Creative Rewrites

 

Clayton grew up on a farm in Kinsley, Kansas. I’ve known him his entire life, though I haven’t been around to watch him play Little League or participate in 4 -H. Fortunately his mother Lyneé has superbly documented those things. Packing for a recent move, I was astounded at how many pictures I found of Clayton and his sister Megan.

Advertisement

This past Spring, I was on the phone with Lyneé. The family was nervous because Clayton was graduating from Kansas State and waiting to hear whether or not he had been accepted into medical school at The University of Kansas. He had done well enough at Kinsley High School, where he was more athlete than academic. Clayton had a four-point GPA at K-State, had done well on his MCATs, and, if I recall correctly, was practically president of the Cadaver Club, but he didn’t think that his personal interviews had gone well enough. I told Lyneé, as I had done before, that I would pray.

She responded, "Clayton says prayers will no longer work, because, however he did on the interviews, the decision, about whether or not to accept him, has already been made. We’re only awaiting the envelope."

"It doesn’t work that way, Lyneé. I can continue to pray."

"I thought you could too, but Clayton says it’s too late. God can’t undo what’s already been done."

"Tell him that he’s trying to get into med school, not divinity school, and that I know well enough whether or not I can still pray."

"If you don’t mind, you pray, and I’ll tell him later. He’s a little too stressed to argue theology just now."

In four years of college, Clayton certainly had mastered empirical methodology, which is all about linking cause and effect. Great stuff! It’s how we understand and alter the world around us: know the cause and you can change the effect.

Given his presupposition of God as an agent of change within this world, Clayton would be correct. Empirical causes always antedate their effects: being out in the sun must precede the sunburn, just as the bee must sting before the welt forms. And, even if God could go back and change one part of the past, wouldn’t that change everything about the present, not just the piece troubling us?

The problem, which many people have in understanding prayer, lies in thinking that God operates in this world like an empirical cause. That’s not true, and, as a theological hypothesis, it leads to a number of dead-ends.

People, thinking that God is a cause within the world, often decide that God hasn’t acted at all, not when some other cause can be found. So, for example, they decide that praying for Grandma Vera’s recovery didn’t make her well, not if a physician prescribed an antibiotic. But God doesn’t compete with other worldly causes. So the question isn’t: who cured Grandma, God or the antibiotic?

Saint Thomas Aquinas can help here. When he called God "the First Cause" he didn’t mean that God is the first link in a long chain of temporal causes. God isn’t the invisible bee that precedes the sting. Aquinas understood that, as pure Spirit, God isn’t in time or space. God doesn’t precede or follow; God isn’t near or far.

Contemporary astro-physics runs into a similar paradox when it asks what preceded the Big Bang. If space and time began with the Bang, what does it mean to ask what came before it, or where that happened? Before the Bang, there is no when or where.

Aquinas actually left open the question of whether or not the world had a beginning in time. For him, to say that God creates the world means that it wouldn’t exist without God, any more than a novel would exist without a novelist. But the novelist isn’t found on the first page of the novel, or on the last, or on any of the pages in between.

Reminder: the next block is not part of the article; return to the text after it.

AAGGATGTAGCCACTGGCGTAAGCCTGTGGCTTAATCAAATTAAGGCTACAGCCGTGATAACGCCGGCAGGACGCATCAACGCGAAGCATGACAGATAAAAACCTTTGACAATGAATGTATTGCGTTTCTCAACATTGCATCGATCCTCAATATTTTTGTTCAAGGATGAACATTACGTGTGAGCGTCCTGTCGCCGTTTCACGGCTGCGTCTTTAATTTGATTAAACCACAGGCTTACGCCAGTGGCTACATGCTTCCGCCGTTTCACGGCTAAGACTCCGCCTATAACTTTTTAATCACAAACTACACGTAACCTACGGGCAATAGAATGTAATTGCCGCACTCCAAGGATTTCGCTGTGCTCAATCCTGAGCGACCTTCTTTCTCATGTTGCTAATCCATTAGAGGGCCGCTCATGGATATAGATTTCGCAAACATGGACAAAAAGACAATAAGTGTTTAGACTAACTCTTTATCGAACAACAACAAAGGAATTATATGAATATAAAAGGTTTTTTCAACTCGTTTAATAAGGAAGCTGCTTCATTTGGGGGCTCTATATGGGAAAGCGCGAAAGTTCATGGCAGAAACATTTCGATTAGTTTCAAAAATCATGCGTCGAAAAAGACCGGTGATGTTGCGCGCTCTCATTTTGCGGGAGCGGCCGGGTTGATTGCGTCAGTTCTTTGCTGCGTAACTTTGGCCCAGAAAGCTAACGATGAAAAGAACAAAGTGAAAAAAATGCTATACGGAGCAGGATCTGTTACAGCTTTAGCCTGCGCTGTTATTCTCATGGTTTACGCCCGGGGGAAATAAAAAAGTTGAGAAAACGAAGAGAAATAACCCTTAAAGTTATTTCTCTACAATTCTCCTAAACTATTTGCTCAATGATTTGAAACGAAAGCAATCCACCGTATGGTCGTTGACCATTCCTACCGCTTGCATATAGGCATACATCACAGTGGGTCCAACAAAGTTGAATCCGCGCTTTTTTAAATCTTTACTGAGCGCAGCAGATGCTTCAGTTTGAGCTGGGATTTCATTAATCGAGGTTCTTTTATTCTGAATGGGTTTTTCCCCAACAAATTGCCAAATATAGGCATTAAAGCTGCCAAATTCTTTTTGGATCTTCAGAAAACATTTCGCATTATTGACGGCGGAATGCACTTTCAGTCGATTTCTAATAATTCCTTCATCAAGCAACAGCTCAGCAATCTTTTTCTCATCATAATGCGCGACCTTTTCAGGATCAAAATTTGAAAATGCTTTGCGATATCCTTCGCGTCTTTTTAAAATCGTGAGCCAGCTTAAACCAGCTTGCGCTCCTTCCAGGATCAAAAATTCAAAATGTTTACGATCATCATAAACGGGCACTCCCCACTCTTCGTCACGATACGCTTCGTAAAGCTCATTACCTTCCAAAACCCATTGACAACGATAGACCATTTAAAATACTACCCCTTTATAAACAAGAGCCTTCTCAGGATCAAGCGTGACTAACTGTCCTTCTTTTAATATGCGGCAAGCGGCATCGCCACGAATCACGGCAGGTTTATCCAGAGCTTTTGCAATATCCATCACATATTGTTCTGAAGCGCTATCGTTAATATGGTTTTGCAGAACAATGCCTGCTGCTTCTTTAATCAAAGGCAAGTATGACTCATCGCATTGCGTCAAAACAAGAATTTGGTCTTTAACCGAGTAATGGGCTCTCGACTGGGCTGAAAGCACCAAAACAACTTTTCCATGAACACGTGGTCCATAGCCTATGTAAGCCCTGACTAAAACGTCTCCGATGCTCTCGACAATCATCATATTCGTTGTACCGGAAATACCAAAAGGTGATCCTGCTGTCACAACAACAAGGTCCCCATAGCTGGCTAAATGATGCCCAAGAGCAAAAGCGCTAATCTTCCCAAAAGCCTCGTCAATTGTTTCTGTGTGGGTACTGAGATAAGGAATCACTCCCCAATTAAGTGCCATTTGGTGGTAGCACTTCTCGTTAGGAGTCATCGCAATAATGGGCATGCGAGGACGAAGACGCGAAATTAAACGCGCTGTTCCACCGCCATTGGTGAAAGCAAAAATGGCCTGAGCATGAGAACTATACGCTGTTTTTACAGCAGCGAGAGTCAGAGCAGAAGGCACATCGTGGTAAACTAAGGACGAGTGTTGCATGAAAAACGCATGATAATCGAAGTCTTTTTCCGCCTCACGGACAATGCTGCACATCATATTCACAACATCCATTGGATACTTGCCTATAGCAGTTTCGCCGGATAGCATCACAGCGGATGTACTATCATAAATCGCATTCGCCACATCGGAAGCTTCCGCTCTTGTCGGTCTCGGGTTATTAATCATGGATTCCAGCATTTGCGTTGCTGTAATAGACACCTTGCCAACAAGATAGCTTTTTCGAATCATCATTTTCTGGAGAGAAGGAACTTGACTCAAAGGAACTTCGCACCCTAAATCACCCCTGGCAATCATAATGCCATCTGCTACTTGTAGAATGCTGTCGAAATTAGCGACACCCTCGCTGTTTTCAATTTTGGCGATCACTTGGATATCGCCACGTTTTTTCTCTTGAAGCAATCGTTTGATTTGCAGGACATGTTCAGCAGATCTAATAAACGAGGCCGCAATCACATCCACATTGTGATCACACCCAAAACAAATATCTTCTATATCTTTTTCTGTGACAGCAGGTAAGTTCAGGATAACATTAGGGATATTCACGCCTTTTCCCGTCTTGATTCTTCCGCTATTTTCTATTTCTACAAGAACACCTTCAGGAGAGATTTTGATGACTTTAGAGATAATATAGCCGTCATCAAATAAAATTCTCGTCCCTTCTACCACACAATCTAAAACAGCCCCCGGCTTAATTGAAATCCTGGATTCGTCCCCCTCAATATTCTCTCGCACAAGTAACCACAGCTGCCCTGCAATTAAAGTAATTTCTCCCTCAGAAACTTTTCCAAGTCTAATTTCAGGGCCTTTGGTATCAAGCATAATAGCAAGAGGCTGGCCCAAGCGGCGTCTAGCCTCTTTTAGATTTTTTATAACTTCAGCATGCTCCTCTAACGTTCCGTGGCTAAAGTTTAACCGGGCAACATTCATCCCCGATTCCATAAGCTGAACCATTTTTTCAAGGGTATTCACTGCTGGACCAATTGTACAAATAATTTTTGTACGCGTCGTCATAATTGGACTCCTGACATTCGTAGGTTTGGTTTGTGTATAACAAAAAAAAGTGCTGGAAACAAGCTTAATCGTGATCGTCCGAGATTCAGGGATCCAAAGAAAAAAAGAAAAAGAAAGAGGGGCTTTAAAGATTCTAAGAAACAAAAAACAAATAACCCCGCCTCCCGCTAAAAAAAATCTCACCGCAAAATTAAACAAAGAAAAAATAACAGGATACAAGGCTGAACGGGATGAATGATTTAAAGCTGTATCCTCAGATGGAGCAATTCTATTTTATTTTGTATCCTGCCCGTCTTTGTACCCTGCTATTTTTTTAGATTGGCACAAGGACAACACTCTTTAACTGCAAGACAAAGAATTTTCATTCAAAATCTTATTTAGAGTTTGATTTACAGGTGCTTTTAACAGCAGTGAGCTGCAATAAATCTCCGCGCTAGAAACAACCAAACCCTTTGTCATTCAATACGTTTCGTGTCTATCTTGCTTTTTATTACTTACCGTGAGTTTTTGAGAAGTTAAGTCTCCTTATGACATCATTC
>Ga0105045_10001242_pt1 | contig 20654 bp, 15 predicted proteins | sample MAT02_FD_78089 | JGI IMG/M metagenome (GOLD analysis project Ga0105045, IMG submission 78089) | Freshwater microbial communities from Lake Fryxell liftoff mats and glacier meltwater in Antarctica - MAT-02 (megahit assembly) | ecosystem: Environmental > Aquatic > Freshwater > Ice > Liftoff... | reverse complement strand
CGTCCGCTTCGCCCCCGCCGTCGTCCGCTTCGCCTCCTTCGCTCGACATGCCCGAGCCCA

Within the novel, the story unfolds, as it does in the world, according to laws of cause and effect. If the heroine dies in the last chapter, it’s because she was stabbed in the penultimate one. Of course, it’s also true to say that she dies because the novelist willed it.

That’s why it’s helpful to picture God as a novelist, with the world itself as God’s text. When Charles Dickens and Sir Arthur Conan Doyle were assailed by their readers for killing off beloved heroes, they didn’t enter their novels as characters and change the course of events. They rewrote the novels.

God is the ground of being, not one more being within the world, not even an all powerful, invisible being. Standing outside of space of time, every moment and place is equally present to God, like a novelist who can open his creation to any page. So, for God, Moses is still crossing the Red Sea, Jesus is still rising from the dead, and, for God, your yet-unborn descendent has already died.

God doesn’t run about altering elements of the world every time someone prays, and God doesn’t need to travel back in time. It would be better to say that, when we pray, God rewrites the world, the whole world. Then why, you might ask, isn’t the world exactly the way we suggest that it should be, when we pray? If we’ve offered our suggestions, why doesn’t God revise the manuscript?

He’s not generally recognized as a theological genius on the level of Saint Thomas, but once, on a television talk show, I heard the Rapper Snoop Dogg address this very question. He said, "When you pray to God, and God doesn’t do what you want, that doesn’t mean that God didn’t hear your prayer. It means that God is telling your derriere no." Actually, Snoop used the Anglo-Saxon noun, not the French.

Snoop’s right. We pray because Christ commanded us to do so, because Our Lord told us that God hears our prayers. In his Paradiso, Dante insisted that ardent love and living hope can conquer Heaven’s will (20.96). As hard as it is to believe, even to comprehend, God’s love and God’s creativity are so boundless that God stand ready to rewrite the world when we ask.

Yet, as any parent knows, love often says no. Indeed, if saying yes diminishes or impoverishes love, then love must say no, and then our faith must yield to God.

Clayton began medical school at KU this month. The cause was his hard work, not my prayers, though the later were not in vain. Prayers aren’t causes. They’re creative rewrites.